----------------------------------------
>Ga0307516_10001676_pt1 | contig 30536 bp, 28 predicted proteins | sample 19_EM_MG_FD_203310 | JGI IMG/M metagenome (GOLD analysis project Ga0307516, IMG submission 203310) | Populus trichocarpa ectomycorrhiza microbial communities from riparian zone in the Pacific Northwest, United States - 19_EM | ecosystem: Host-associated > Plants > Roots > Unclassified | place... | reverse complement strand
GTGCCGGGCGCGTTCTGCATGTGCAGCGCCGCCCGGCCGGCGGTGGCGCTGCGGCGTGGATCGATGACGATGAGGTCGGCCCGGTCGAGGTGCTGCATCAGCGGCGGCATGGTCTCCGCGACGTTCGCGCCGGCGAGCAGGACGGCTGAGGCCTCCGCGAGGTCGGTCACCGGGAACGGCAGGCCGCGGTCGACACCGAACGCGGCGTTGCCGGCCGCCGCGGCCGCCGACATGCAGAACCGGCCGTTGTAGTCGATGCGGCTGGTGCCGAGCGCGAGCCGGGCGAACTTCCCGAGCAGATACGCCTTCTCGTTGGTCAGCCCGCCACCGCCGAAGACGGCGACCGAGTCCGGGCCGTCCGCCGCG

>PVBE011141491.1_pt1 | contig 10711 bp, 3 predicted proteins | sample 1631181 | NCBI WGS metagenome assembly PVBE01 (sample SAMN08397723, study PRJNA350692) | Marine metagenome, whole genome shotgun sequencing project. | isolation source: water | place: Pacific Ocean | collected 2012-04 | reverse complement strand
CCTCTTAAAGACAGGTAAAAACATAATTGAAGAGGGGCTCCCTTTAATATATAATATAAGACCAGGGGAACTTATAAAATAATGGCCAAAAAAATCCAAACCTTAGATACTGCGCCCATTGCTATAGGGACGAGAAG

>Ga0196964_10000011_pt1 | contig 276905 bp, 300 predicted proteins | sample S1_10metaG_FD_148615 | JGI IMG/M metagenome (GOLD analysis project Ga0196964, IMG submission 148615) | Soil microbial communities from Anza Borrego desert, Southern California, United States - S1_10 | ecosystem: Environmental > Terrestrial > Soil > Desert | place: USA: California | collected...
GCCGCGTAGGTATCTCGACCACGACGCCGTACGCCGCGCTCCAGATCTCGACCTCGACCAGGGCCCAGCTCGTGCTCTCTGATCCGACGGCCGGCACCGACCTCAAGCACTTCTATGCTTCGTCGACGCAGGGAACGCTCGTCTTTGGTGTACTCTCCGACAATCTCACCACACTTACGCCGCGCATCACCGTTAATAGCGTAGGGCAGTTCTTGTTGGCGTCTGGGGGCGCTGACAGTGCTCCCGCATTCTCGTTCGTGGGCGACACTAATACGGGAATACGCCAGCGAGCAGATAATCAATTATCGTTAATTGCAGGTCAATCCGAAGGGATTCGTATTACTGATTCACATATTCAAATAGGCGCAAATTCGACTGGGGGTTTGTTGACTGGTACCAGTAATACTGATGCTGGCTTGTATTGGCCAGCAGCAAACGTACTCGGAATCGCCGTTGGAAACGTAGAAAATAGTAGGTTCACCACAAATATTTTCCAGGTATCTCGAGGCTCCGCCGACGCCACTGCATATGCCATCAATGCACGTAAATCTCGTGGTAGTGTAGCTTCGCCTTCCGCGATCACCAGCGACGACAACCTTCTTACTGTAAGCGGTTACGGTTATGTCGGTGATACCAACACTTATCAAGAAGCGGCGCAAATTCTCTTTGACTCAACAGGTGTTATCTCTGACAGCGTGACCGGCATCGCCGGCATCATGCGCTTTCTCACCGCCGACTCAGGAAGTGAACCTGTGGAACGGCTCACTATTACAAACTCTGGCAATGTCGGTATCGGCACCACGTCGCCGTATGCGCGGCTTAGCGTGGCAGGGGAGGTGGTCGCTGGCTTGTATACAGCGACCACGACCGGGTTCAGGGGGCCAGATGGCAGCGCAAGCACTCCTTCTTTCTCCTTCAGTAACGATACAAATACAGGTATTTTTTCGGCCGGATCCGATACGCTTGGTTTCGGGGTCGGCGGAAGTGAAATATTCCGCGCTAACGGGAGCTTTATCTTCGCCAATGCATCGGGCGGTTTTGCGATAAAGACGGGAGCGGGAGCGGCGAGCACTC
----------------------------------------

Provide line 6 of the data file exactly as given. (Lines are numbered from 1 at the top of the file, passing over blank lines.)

GCCGCGTAGGTATCTCGACCACGACGCCGTACGCCGCGCTCCAGATCTCGACCTCGACCAGGGCCCAGCTCGTGCTCTCTGATCCGACGGCCGGCACCGACCTCAAGCACTTCTATGCTTCGTCGACGCAGGGAACGCTCGTCTTTGGTGTACTCTCCGACAATCTCACCACACTTACGCCGCGCATCACCGTTAATAGCGTAGGGCAGTTCTTGTTGGCGTCTGGGGGCGCTGACAGTGCTCCCGCATTCTCGTTCGTGGGCGACACTAATACGGGAATACGCCAGCGAGCAGATAATCAATTATCGTTAATTGCAGGTCAATCCGAAGGGATTCGTATTACTGATTCACATATTCAAATAGGCGCAAATTCGACTGGGGGTTTGTTGACTGGTACCAGTAATACTGATGCTGGCTTGTATTGGCCAGCAGCAAACGTACTCGGAATCGCCGTTGGAAACGTAGAAAATAGTAGGTTCACCACAAATATTTTCCAGGTATCTCGAGGCTCCGCCGACGCCACTGCATATGCCATCAATGCACGTAAATCTCGTGGTAGTGTAGCTTCGCCTTCCGCGATCACCAGCGACGACAACCTTCTTACTGTAAGCGGTTACGGTTATGTCGGTGATACCAACACTTATCAAGAAGCGGCGCAAATTCTCTTTGACTCAACAGGTGTTATCTCTGACAGCGTGACCGGCATCGCCGGCATCATGCGCTTTCTCACCGCCGACTCAGGAAGTGAACCTGTGGAACGGCTCACTATTACAAACTCTGGCAATGTCGGTATCGGCACCACGTCGCCGTATGCGCGGCTTAGCGTGGCAGGGGAGGTGGTCGCTGGCTTGTATACAGCGACCACGACCGGGTTCAGGGGGCCAGATGGCAGCGCAAGCACTCCTTCTTTCTCCTTCAGTAACGATACAAATACAGGTATTTTTTCGGCCGGATCCGATACGCTTGGTTTCGGGGTCGGCGGAAGTGAAATATTCCGCGCTAACGGGAGCTTTATCTTCGCCAATGCATCGGGCGGTTTTGCGATAAAGACGGGAGCGGGAGCGGCGAGCACTC